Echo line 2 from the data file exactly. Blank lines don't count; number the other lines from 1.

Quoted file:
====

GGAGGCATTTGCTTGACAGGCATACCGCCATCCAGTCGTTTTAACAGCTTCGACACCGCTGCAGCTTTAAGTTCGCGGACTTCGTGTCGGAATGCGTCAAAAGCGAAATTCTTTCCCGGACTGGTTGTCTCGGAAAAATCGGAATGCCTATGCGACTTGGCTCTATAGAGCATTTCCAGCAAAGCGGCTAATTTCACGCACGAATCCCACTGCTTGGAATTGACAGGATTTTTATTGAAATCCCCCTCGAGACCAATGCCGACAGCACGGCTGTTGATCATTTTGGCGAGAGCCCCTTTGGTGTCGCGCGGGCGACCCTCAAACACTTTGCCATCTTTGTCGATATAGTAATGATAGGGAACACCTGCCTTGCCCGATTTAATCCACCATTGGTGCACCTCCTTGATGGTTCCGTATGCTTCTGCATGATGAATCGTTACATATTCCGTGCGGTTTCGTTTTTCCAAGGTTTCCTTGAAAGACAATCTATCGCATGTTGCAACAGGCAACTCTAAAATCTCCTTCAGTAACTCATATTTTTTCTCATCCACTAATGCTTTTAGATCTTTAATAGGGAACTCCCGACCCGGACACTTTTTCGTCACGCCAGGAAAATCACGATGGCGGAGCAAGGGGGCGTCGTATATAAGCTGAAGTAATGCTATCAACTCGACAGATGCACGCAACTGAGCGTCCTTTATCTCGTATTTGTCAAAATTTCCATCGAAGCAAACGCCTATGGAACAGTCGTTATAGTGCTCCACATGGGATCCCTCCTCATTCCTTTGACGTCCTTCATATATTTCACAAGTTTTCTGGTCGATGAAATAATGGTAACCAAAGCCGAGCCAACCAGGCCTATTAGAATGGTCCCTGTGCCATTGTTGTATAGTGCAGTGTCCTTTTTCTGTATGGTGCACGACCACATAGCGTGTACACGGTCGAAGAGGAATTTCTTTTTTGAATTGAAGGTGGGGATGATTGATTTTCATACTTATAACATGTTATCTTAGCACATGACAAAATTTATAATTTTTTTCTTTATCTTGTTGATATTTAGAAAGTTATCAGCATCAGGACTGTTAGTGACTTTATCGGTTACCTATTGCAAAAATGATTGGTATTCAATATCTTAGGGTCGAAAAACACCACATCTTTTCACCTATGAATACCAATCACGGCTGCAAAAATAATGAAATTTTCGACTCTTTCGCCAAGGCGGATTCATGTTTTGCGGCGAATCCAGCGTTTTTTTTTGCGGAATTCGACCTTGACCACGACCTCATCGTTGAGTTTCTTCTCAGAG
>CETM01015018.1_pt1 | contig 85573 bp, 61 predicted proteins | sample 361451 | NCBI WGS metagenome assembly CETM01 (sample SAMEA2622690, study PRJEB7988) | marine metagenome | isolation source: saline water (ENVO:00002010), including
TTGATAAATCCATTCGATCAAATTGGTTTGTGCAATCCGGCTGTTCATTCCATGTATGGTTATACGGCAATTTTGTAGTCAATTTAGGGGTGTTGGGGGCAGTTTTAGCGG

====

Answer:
>CETM01015018.1_pt1 | contig 85573 bp, 61 predicted proteins | sample 361451 | NCBI WGS metagenome assembly CETM01 (sample SAMEA2622690, study PRJEB7988) | marine metagenome | isolation source: saline water (ENVO:00002010), including